Opinion
9:56 29 March 2019
Post by: WBJ

Different Asset Classes – Part I

By Les Nemethy and Sergey Glekov

Different Asset Classes – Part I

This is the first of a series of articles on asset classes. Whether you are an individual managing a portfolio for retirement, or someone who just sold their business and devising a strategy to invest funds, the choice of asset classes will be the most fundamental investment decision you make in designing your portfolio.

In our M&A business, we have come across many business owners who choose not to sell their businesses, because they do not believe they can achieve decent returns. Often they hold onto their businesses longer than age-associate risks would justify. Others might not be that advanced in age, but would prefer sell their business and enjoy life, yet cannot bring themselves to sell their businesses because they do not have confidence in their ability to create a portfolio which generates a decent return. In the past years, there have been numerous articles about how we are in a “low yield” environment. The good news is that it should be possible to create a portfolio that brings a decent return over the long-term.


Once you accumulate capital, however modest in amount, put your capital to work!


This first article of the series is designed to provide an overview on the subject of different asset classes; subsequent articles will go into more detail on each individual asset classes—e.g. bonds, equities, real estate, luxury goods, etc.

The choice of asset classes is not a ‘one size fits all” decision. The decision should ideally be tailored to each portfolio:

·         Your return expectations (what kind of a return do you need to achieve goals, for example, a satisfactory retirement nest egg?)

·         Your investment time horizon (e.g. how long to retirement?),

·         Your risk profile (what degree of risk can you tolerate in your portfolio?),

·         Liquidity (how much cash might you need during your investment time horizon?)

·         The tax regime to which you are subject (what is the tax rate on different investments in your jurisdiction?).  This may influence the portfolio mix.

You should be diversified both in terms of asset classes, as well as investments within each asset class.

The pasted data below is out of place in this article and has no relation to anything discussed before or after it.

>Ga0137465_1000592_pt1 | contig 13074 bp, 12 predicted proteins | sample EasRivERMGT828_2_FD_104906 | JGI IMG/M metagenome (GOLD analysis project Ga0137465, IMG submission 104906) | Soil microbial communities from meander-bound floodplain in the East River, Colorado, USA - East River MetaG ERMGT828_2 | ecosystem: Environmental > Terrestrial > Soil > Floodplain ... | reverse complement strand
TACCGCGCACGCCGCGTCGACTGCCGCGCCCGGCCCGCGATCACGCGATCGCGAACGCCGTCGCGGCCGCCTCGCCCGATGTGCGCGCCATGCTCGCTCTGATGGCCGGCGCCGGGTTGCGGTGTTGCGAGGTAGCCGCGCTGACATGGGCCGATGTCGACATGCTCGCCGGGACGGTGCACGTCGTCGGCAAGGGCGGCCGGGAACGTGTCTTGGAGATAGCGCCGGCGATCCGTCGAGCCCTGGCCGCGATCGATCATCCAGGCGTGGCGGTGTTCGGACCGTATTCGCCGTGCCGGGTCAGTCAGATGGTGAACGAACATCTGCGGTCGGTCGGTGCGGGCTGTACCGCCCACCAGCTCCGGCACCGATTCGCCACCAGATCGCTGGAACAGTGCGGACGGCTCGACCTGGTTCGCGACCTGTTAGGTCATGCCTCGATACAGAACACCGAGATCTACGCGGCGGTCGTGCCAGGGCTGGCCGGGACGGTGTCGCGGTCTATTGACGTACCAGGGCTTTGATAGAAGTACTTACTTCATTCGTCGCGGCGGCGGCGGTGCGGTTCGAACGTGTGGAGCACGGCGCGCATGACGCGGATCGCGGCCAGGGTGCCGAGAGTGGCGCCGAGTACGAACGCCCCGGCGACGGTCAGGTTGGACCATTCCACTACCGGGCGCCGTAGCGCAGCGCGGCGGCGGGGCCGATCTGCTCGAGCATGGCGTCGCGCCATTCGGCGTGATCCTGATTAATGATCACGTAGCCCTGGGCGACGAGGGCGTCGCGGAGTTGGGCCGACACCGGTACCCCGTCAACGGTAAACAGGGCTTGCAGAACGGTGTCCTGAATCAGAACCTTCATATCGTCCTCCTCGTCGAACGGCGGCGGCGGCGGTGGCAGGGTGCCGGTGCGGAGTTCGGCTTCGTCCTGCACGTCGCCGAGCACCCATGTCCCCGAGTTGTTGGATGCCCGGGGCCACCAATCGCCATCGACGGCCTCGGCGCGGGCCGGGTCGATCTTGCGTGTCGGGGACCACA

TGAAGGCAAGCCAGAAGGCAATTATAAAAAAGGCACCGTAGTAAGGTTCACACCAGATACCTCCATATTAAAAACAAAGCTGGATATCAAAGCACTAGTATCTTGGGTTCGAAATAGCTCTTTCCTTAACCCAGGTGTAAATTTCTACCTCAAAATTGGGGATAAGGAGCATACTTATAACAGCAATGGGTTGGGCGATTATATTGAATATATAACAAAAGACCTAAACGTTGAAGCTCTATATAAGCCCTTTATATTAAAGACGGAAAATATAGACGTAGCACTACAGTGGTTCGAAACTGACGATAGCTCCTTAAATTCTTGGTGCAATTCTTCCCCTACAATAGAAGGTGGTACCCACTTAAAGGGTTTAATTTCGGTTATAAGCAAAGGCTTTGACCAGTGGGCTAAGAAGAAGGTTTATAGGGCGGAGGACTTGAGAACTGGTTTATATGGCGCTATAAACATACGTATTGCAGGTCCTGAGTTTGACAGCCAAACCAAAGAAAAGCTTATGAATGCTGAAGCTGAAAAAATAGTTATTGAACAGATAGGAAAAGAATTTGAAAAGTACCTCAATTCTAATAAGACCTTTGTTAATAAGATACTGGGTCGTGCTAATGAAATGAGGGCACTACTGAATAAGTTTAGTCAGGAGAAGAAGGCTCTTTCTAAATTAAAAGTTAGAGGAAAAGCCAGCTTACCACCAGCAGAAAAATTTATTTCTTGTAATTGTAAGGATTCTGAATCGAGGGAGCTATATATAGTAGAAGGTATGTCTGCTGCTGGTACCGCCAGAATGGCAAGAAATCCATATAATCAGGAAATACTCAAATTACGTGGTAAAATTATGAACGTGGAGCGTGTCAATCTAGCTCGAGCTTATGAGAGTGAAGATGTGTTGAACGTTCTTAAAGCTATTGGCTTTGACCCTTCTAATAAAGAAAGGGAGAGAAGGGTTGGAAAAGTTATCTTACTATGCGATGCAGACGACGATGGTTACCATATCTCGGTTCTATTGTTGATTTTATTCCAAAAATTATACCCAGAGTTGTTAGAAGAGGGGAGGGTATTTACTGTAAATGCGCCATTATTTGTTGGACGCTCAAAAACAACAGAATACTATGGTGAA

Constructing the ideal portfolio, taking your personal situation into account, as we hope this article and series will demonstrate, is a complex matter, requiring extensive experience and knowledge of various investment alternatives.  Choosing an investment advisor might be a step worth considering.  Unfortunately, barriers to entry in the wealth management profession are low; furthermore, some investment firms receive third party commissions (e.g. in addition to fees from the client) when they place clients into different investments.  This is an obvious conflict of interest.  If you choose an investment advisor, choose carefully!

In the long-run, your decision of how to spread your portfolio over different asset classes will probably have a higher impact on overall portfolio return than your choice of individual investments within each asset c

There is no single definition of asset classes.  Most experts will include at least three asset classes in designing a portfolio:

•    Stocks or equities
•    Fixed Income or bonds
•    Cash or cash equivalents


For more sophisticated clients with larger portfolios, one may also one or more additional asset classes:
•    Real estate
•    Commodities (sometimes emphasizing gold—see my earlier series on gold)
•    Luxury goods (particularly art)

In our series, we intend to at least touch on all of the above.  We will not deal with other alternative asset classes such as crypto-currencies (e.g. bitcoin), nor with private equity, which usually requires a large equity ticket.  For the purpose of this series, we will use the classification given in Exhibit 1, which includes six different asset classes.

Exhibit 1: Key Asset Classes



For the remainder of this article, we will analyze asset class allocation from the perspective of (a) liquidity;  (b) risk return ratios;

(a) Liquidity

You should always have enough cash or cash equivalents on hand to cover expenses and contingencies (e.g. hospitalization) in the short- to medium-term.
According to Society of Actuaries, liquidity is a measure of how quickly you can sell something without impacting the price . Real estate and cash lies on opposite parts of illiquid-liquid spectrum (Please see Exhibit 2). Real estate investments and alternative investments often have a lower level of liquidity because of their nature, they are real, tangible assets. It can take many months to sell such assets at acceptable price. On the other hand, certain types of real and other tangible assets may arguably be less volatile than financial assets (bonds and stocks), hence may serve to balance a portfolio.